Hopefully, everyone goes into something like the modding of their phone with some amount of trepidation. You risk invalidating warranties or (perhaps, at best!) just rendering the device unusable for a block of time while you make it better. If the phone is your only mode of communication you shouldn’t do this. If the device belongs to your business, you definitely shouldn’t do this!
In a previous post, I explain my logic for sticking with an Android 2.3.x operating system in CM 7.2. But, let met now describe my experience with Cyanogenmod on a Motorola Atrix.
Cyanogenmod on a Motrola Atrix
- If you read the aforementioned post, you recall a boot time of upwards of 5 minutes. This is unacceptable. With CM 7.2 on the same phone, it’s approximately 37 seconds from dead to a usable login process. That time is much better!
- In the above image, you’ll notice the status bar at the top. Notice that you can switch the battery meter to a number–not just a standard filled or emptied battery!
- I can change the governance of the processor.
- In the above image, you can see the widget bar. I had the same widget bar before in the stock Atrix ROM, but it didn’t have the option to turn off the data transfer via the Edge/3G/H connection! I do now!
- The fingerprint scanner works better than it ever has. Under the stock ROM, I might have to scan my finger 3-5 times to get access to my phone! Now, can hold up to 10 fingerprints, and the scan works on the first time if I hold my finger the way it SHOULD be help. They have done a wonderful job!
- The myriad of settings is simply overwhelming. For the first time, this phone is mine.
- Screenshots are built into the options displayed with the “Power” button. How cool is that?
I had concerns over battery life. With two kids, I rely on squeezing every ounce of battery life out of the phone for last-minute communication, pictures, video, and text messages to family. Couple that with email for work, phone calls to family (I have no landline), and even Skype (front-facing camera!); it really is a pivotal tool in my life. I especially had concerns once I read the following threads on the XDA-Developers forum (a wonderful resource)
- http://forum.xda-developers.com/showthread.php?t=1198333, and
However, my battery life has been as good as if it were the stock ROM. As of this typing, I’m at 17% of my battery. I pulled the phone off the charger almost 42 hours ago. Here’s what I’ve done.
- I’ve turned off tons of graphics effets. They take processor cycles which uses battery life.
- I’ve turned off tons of notices (status bar and blinking light). Same reason as before.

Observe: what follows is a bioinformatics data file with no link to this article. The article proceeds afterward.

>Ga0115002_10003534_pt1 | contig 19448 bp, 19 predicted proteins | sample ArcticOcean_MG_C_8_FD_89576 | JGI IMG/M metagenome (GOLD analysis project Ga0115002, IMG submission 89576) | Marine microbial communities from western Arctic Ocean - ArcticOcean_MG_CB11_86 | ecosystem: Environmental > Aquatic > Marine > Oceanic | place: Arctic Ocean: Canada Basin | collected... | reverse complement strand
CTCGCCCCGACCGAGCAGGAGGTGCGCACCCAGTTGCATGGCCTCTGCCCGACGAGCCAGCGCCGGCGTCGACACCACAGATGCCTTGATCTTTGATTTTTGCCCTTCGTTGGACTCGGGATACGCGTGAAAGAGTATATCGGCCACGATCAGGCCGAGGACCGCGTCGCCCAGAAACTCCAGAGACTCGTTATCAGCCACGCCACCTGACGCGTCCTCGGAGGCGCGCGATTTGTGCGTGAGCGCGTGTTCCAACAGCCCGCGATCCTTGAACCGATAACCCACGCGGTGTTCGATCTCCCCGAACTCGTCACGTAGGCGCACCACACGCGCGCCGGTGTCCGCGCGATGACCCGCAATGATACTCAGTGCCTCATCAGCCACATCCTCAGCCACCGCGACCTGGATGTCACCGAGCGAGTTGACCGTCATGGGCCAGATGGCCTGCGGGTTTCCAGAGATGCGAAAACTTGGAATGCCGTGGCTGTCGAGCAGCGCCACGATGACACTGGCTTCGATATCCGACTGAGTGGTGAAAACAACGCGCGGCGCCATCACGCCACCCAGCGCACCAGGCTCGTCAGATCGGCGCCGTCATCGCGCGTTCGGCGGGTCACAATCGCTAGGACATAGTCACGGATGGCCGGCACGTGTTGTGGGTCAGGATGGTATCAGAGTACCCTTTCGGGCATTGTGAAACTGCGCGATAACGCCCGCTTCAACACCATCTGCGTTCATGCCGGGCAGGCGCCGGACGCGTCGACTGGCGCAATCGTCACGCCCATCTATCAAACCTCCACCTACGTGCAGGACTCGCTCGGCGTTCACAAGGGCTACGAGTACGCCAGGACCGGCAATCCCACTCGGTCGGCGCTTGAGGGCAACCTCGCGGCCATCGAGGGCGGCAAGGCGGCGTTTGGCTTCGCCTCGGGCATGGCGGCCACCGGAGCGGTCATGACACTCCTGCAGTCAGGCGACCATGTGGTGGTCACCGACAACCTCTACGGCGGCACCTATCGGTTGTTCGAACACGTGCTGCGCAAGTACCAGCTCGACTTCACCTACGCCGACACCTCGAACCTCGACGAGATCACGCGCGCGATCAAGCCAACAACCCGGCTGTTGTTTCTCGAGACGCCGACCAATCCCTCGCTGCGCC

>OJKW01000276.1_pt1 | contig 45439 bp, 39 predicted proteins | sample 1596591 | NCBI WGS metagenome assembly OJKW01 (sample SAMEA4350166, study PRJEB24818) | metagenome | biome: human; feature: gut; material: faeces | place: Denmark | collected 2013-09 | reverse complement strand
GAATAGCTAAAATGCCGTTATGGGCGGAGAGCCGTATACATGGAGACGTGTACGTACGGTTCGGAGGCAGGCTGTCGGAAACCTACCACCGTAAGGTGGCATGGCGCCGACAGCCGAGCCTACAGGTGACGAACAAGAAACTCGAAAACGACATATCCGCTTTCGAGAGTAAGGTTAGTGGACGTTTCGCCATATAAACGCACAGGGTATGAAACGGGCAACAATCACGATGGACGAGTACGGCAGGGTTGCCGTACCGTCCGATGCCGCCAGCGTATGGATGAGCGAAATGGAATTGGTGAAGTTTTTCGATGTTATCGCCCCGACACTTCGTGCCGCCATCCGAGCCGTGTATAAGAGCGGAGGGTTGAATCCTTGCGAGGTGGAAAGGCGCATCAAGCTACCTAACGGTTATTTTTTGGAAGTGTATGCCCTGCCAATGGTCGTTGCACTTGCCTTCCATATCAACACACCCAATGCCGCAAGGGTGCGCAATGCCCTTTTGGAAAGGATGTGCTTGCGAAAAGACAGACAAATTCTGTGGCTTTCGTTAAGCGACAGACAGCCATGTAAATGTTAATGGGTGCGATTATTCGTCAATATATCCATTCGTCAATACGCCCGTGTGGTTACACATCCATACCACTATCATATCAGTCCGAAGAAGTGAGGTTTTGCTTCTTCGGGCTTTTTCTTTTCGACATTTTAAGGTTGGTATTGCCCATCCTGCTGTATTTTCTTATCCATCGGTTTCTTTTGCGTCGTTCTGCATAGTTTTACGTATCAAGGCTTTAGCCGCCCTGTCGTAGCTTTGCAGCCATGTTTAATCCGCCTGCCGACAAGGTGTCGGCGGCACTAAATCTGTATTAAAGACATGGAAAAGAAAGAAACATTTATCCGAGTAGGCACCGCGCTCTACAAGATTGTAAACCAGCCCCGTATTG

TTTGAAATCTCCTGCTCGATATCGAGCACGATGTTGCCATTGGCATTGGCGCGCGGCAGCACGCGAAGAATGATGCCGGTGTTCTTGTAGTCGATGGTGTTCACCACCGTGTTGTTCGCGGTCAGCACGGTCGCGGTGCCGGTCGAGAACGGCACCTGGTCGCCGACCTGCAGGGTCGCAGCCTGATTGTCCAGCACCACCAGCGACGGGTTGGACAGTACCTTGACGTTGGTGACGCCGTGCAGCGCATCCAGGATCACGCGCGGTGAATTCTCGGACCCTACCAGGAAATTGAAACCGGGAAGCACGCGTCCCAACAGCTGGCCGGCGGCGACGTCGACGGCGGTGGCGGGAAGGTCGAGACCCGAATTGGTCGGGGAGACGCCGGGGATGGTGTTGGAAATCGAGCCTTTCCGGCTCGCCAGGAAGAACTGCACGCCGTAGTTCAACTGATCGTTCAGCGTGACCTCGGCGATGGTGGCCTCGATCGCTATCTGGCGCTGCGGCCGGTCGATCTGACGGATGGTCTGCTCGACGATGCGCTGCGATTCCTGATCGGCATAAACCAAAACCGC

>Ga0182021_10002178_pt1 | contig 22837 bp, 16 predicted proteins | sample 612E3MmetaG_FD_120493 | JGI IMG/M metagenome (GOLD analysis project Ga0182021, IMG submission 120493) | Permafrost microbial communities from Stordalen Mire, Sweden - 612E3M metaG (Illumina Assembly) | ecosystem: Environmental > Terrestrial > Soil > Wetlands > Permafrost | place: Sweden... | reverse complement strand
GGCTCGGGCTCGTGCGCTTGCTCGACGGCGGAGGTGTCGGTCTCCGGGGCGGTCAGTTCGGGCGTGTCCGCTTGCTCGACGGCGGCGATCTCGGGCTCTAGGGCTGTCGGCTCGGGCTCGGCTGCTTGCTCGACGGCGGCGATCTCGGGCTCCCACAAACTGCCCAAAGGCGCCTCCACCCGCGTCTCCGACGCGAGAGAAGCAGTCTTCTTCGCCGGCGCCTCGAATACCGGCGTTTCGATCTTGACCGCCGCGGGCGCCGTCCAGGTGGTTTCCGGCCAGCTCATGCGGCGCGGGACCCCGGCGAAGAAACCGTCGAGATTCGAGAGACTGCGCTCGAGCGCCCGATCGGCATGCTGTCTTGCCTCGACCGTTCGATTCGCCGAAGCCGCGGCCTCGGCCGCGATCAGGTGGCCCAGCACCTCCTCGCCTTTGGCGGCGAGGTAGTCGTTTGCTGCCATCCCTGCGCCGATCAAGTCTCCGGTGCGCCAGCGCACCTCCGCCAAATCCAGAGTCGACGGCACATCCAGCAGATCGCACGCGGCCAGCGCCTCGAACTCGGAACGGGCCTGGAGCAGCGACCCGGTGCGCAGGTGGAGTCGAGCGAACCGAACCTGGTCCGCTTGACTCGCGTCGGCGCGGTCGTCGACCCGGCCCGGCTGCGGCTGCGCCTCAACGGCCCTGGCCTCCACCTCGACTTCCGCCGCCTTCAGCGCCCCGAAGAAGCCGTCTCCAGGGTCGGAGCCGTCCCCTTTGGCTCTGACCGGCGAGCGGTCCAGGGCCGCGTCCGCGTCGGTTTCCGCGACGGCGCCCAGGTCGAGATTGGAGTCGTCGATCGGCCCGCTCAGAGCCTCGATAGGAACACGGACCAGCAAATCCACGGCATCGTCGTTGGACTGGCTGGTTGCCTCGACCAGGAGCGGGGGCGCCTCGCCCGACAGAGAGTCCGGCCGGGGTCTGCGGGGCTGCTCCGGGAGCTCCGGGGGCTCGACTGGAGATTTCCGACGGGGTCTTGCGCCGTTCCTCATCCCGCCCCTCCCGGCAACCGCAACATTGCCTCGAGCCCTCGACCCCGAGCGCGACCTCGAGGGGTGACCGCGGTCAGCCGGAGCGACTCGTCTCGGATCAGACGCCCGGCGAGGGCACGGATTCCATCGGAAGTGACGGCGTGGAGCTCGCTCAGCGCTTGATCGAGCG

- The widget bar displayed is all about saving power.
- When I’m in my office and can’t receive cell calls (no reception!), I turn off the data. I guess I could go to Airplane Mode
- I turn off Bluetooth when not in use.
- I turn off data when around Wi-Fi.
- I keep the brightness set at “Automatic”. Probably the closest to a luxury I allow myself on the phone.
- I keep the GPS unit off, but apparently it really doesn’t require much power.
- I set the display to go to black (and lock) within 30 seconds of use. There is no location of the phone while using social media.
I’ve not done anything with weird kernels or underclocking the CPU–although that sounds like a great idea. But my usage is about 2% of the battery per hour.
As far as general usage of the phone goes, I’ve noticed a handful of other things.
- The responsiveness of the phone is easily double that of what it was.
- The switch between Wi-fi and the mobile data network is much quicker.
- The usage of the mobile data network is much faster than before. The web browser is quicker than the stock one on the stock ROM.
- The camera is sooo much quicker than the one on the stock Motorola ROM.
The worst part of the change is the ridiculous amount of times that the indicator light blinks now. That may not mean anything to most of us, but any ridiculous quantity of battery usage is just that much usage.
10/27/2012 Edit: Newest thing I discovered in this now mature CM ROM is the built-in Google Voice settings for voicemail. Through the Settings>Call settings>Voicemail service you can choose for Google Voice to handle your voicemail, receive a much better playback front-end and get transcriptions of the message.
I hope this helps!